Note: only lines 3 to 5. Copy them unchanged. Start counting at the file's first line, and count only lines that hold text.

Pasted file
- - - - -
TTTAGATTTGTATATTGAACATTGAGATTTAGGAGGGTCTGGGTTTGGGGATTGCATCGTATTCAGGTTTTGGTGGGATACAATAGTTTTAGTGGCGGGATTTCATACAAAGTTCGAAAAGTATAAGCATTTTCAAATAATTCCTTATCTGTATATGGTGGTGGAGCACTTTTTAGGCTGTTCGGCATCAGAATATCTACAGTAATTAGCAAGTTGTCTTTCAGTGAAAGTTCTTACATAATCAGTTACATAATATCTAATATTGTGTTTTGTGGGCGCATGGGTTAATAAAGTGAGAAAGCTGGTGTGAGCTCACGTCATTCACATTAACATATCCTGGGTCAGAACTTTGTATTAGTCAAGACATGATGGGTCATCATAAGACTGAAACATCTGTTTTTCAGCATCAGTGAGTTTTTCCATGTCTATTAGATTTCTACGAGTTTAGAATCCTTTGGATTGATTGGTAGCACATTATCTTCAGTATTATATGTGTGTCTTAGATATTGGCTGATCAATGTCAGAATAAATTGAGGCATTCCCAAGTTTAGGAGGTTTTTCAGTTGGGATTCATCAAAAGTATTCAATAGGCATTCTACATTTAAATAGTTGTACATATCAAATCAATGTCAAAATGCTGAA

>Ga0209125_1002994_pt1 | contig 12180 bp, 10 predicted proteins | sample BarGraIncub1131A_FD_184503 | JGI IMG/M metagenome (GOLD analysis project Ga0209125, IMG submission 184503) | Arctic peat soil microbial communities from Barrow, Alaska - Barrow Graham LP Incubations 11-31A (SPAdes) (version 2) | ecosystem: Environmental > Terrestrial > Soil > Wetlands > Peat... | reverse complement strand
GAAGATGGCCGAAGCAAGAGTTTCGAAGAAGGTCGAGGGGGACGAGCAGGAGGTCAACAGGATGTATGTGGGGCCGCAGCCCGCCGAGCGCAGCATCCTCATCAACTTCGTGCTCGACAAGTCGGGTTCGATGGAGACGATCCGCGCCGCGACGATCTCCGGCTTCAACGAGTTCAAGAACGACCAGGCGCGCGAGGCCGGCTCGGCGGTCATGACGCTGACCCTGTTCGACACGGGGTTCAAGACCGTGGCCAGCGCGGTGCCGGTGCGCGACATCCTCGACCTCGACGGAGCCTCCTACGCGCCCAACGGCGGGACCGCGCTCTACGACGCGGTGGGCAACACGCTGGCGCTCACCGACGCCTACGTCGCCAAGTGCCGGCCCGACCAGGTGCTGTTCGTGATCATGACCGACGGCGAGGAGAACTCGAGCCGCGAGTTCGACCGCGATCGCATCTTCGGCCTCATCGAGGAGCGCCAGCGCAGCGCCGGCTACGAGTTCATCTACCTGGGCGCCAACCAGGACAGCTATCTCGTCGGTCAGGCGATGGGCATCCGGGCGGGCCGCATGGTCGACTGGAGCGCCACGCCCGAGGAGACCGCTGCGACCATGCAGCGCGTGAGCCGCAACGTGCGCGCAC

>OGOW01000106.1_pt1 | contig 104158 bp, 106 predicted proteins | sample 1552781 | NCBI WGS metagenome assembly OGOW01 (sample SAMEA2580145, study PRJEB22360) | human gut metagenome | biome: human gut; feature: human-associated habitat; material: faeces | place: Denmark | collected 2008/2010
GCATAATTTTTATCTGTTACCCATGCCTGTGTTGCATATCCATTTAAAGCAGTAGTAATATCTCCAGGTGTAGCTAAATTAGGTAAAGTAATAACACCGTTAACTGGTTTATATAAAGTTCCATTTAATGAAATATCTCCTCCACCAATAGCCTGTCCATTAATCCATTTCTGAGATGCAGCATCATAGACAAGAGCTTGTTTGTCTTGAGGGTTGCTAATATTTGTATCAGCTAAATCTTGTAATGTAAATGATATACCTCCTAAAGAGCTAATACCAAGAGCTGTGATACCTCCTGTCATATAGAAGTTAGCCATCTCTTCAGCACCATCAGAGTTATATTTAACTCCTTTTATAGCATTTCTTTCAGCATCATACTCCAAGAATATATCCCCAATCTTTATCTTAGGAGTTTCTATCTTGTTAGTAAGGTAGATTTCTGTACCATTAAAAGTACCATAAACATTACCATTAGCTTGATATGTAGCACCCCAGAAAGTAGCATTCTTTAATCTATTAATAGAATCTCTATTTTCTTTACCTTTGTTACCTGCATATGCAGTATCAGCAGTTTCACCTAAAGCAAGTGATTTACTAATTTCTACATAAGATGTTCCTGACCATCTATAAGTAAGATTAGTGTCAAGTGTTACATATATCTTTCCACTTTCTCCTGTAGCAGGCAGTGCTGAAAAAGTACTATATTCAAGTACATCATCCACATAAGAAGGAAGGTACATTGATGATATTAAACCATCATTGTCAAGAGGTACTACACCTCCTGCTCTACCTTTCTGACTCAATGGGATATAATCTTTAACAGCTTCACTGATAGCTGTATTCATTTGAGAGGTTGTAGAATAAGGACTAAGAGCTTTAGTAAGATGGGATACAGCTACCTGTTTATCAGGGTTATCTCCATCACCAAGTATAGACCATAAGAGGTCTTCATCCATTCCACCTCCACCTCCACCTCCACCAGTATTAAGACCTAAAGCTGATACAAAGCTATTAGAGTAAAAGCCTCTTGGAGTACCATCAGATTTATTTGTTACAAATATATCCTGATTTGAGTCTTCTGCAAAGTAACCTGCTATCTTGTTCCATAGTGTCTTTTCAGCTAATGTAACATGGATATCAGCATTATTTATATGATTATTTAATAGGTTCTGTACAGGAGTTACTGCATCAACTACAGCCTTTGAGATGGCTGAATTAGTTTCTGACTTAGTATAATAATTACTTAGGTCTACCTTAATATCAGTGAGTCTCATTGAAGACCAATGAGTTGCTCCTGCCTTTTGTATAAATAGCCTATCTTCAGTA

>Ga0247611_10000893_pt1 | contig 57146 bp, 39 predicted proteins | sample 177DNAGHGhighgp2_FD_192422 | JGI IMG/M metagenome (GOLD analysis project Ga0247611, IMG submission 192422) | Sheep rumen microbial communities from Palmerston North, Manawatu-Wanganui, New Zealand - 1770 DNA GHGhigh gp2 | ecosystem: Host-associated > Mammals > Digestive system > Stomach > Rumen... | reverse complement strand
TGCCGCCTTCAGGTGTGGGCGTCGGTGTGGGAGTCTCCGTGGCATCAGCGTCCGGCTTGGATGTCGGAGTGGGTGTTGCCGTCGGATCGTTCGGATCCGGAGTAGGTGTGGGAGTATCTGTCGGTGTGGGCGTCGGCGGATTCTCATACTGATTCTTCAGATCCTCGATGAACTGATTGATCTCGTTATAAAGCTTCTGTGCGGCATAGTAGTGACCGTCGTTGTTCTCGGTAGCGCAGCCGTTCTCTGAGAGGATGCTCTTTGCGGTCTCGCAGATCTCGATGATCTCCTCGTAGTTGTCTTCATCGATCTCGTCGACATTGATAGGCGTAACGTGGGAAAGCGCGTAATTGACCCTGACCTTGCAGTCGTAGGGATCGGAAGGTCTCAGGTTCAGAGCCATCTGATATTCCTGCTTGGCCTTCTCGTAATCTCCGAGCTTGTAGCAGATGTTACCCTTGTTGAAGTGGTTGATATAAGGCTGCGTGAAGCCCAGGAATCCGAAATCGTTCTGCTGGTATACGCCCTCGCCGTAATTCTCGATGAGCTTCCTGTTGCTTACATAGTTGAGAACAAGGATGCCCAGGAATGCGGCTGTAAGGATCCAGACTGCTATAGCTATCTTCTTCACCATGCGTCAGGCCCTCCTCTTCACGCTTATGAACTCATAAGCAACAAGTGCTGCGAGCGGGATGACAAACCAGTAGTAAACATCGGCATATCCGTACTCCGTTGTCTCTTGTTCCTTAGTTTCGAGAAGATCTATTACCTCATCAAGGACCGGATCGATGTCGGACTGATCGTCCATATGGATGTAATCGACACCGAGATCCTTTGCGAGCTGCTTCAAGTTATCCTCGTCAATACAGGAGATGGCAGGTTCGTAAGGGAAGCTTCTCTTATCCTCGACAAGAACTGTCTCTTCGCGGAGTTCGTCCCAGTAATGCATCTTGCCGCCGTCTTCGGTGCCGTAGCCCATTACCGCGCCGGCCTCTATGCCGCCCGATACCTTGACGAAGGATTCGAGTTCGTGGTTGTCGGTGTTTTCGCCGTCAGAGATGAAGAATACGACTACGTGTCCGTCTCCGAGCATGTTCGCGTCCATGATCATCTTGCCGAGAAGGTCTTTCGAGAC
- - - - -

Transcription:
GAAGATGGCCGAAGCAAGAGTTTCGAAGAAGGTCGAGGGGGACGAGCAGGAGGTCAACAGGATGTATGTGGGGCCGCAGCCCGCCGAGCGCAGCATCCTCATCAACTTCGTGCTCGACAAGTCGGGTTCGATGGAGACGATCCGCGCCGCGACGATCTCCGGCTTCAACGAGTTCAAGAACGACCAGGCGCGCGAGGCCGGCTCGGCGGTCATGACGCTGACCCTGTTCGACACGGGGTTCAAGACCGTGGCCAGCGCGGTGCCGGTGCGCGACATCCTCGACCTCGACGGAGCCTCCTACGCGCCCAACGGCGGGACCGCGCTCTACGACGCGGTGGGCAACACGCTGGCGCTCACCGACGCCTACGTCGCCAAGTGCCGGCCCGACCAGGTGCTGTTCGTGATCATGACCGACGGCGAGGAGAACTCGAGCCGCGAGTTCGACCGCGATCGCATCTTCGGCCTCATCGAGGAGCGCCAGCGCAGCGCCGGCTACGAGTTCATCTACCTGGGCGCCAACCAGGACAGCTATCTCGTCGGTCAGGCGATGGGCATCCGGGCGGGCCGCATGGTCGACTGGAGCGCCACGCCCGAGGAGACCGCTGCGACCATGCAGCGCGTGAGCCGCAACGTGCGCGCAC

>OGOW01000106.1_pt1 | contig 104158 bp, 106 predicted proteins | sample 1552781 | NCBI WGS metagenome assembly OGOW01 (sample SAMEA2580145, study PRJEB22360) | human gut metagenome | biome: human gut; feature: human-associated habitat; material: faeces | place: Denmark | collected 2008/2010
GCATAATTTTTATCTGTTACCCATGCCTGTGTTGCATATCCATTTAAAGCAGTAGTAATATCTCCAGGTGTAGCTAAATTAGGTAAAGTAATAACACCGTTAACTGGTTTATATAAAGTTCCATTTAATGAAATATCTCCTCCACCAATAGCCTGTCCATTAATCCATTTCTGAGATGCAGCATCATAGACAAGAGCTTGTTTGTCTTGAGGGTTGCTAATATTTGTATCAGCTAAATCTTGTAATGTAAATGATATACCTCCTAAAGAGCTAATACCAAGAGCTGTGATACCTCCTGTCATATAGAAGTTAGCCATCTCTTCAGCACCATCAGAGTTATATTTAACTCCTTTTATAGCATTTCTTTCAGCATCATACTCCAAGAATATATCCCCAATCTTTATCTTAGGAGTTTCTATCTTGTTAGTAAGGTAGATTTCTGTACCATTAAAAGTACCATAAACATTACCATTAGCTTGATATGTAGCACCCCAGAAAGTAGCATTCTTTAATCTATTAATAGAATCTCTATTTTCTTTACCTTTGTTACCTGCATATGCAGTATCAGCAGTTTCACCTAAAGCAAGTGATTTACTAATTTCTACATAAGATGTTCCTGACCATCTATAAGTAAGATTAGTGTCAAGTGTTACATATATCTTTCCACTTTCTCCTGTAGCAGGCAGTGCTGAAAAAGTACTATATTCAAGTACATCATCCACATAAGAAGGAAGGTACATTGATGATATTAAACCATCATTGTCAAGAGGTACTACACCTCCTGCTCTACCTTTCTGACTCAATGGGATATAATCTTTAACAGCTTCACTGATAGCTGTATTCATTTGAGAGGTTGTAGAATAAGGACTAAGAGCTTTAGTAAGATGGGATACAGCTACCTGTTTATCAGGGTTATCTCCATCACCAAGTATAGACCATAAGAGGTCTTCATCCATTCCACCTCCACCTCCACCTCCACCAGTATTAAGACCTAAAGCTGATACAAAGCTATTAGAGTAAAAGCCTCTTGGAGTACCATCAGATTTATTTGTTACAAATATATCCTGATTTGAGTCTTCTGCAAAGTAACCTGCTATCTTGTTCCATAGTGTCTTTTCAGCTAATGTAACATGGATATCAGCATTATTTATATGATTATTTAATAGGTTCTGTACAGGAGTTACTGCATCAACTACAGCCTTTGAGATGGCTGAATTAGTTTCTGACTTAGTATAATAATTACTTAGGTCTACCTTAATATCAGTGAGTCTCATTGAAGACCAATGAGTTGCTCCTGCCTTTTGTATAAATAGCCTATCTTCAGTA